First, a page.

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Commercial activities in Egypt
The Trade Code No. 17 of 1999 is the most important source of commercial laws in Egypt. The Trade Code governs trade in general, commercial obligations and contracts such as transfer of technology, commercial agency and brokerage, banking transactions in general, commercial documents, bankruptcy and composition. According to the Trade Code, if contracting parties choose specific law to govern their commercial relation, then such law shall be applicable law to their commercial relation. In case of absence of the choice of law, the provisions of the Trade Code shall govern their commercial relation, and then the rules of trading practices and customs shall be applicable to their commercial relation. However, if no trading practices or customs exist, then the provisions of the Civil Code shall be applicable.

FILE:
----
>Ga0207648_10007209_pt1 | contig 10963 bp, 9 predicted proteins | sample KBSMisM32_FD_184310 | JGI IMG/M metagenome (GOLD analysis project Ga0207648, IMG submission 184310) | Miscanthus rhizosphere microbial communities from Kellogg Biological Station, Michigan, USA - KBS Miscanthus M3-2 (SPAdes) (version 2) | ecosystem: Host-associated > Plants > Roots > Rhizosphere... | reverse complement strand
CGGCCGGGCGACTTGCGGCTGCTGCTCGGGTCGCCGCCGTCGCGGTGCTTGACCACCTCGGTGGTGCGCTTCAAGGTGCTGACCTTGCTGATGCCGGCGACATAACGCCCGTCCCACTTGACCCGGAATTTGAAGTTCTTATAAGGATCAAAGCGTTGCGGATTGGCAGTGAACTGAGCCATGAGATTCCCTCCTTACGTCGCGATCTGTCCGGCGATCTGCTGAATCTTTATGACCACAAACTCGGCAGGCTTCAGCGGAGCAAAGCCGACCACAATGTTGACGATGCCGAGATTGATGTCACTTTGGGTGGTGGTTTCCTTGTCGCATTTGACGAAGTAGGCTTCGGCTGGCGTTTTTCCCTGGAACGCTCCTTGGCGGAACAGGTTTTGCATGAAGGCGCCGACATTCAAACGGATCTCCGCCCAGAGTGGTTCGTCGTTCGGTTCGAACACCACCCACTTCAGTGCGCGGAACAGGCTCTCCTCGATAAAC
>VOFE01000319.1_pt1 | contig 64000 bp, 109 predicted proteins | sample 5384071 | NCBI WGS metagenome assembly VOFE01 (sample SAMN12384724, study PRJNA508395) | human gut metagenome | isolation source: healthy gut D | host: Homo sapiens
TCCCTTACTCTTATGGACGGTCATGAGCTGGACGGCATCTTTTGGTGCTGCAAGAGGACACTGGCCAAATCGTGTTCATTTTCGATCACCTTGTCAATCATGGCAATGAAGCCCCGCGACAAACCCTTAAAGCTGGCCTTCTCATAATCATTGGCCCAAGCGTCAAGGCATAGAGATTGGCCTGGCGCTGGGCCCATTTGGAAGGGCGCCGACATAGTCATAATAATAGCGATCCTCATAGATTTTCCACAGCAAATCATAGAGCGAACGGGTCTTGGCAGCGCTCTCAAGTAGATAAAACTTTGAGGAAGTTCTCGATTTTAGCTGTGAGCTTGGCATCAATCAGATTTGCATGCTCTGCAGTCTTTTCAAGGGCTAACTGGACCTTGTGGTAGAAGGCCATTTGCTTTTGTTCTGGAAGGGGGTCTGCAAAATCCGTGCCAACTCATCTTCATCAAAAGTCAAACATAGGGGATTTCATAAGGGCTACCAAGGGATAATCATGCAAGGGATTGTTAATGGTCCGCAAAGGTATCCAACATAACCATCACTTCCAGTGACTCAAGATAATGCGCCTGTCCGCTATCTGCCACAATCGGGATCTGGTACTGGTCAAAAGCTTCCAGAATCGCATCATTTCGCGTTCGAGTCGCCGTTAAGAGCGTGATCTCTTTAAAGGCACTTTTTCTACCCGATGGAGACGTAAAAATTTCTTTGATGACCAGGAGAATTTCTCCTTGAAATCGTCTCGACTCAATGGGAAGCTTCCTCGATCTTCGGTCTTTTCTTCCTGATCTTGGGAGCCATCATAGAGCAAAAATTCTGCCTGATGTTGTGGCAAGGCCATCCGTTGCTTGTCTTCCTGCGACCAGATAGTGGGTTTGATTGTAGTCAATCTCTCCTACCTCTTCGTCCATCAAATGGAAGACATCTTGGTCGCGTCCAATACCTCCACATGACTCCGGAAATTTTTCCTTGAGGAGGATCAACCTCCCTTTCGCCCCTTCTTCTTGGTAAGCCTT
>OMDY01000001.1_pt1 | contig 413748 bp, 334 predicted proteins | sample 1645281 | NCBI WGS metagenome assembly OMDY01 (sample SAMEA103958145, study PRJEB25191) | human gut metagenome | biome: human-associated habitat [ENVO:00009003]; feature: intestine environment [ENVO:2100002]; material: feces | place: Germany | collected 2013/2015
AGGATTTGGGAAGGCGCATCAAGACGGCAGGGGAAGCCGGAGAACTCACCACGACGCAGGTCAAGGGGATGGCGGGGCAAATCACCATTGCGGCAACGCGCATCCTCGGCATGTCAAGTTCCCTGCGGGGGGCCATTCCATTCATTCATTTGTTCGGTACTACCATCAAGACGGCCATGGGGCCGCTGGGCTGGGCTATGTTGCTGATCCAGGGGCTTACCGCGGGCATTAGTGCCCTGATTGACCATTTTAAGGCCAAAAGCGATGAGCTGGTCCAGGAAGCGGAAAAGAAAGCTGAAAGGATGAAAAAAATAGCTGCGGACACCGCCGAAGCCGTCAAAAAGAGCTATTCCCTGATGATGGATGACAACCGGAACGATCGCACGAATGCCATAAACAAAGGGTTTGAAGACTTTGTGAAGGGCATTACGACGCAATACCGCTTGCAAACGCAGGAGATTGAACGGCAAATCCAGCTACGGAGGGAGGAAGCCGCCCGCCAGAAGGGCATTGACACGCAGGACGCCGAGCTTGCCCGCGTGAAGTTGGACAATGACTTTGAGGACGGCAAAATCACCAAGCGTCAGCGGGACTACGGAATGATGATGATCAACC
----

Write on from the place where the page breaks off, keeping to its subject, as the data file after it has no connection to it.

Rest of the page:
If the contract is commercial with respect to one of its parties, then the provisions of the Trade Code shall be applicable only to the obligations of that party. However, the provisions of the Civil Code shall be applicable to the obligation of the other party.
According to the Commercial Registry Law No. 34 of 1976, companies and traders are prohibited from transacting any kind of commercial business in Egypt except after the registration in the Commercial Registry. The commercial register is the company’s identity card which shall indicates main data about the company such as company’s headquarters and branches (if any), duration, object, issued and authorized capital, authorized persons and their powers, boards of directors and commercial mortgage (if any).
The Companies Law No. 159 of 1981 is the basic law of corporate governance in Egypt. The Companies Law governs incorporation requirements, legal forms, financial structure, management, shareholders rights, merger and acquisition, liquidation and dissolution of companies.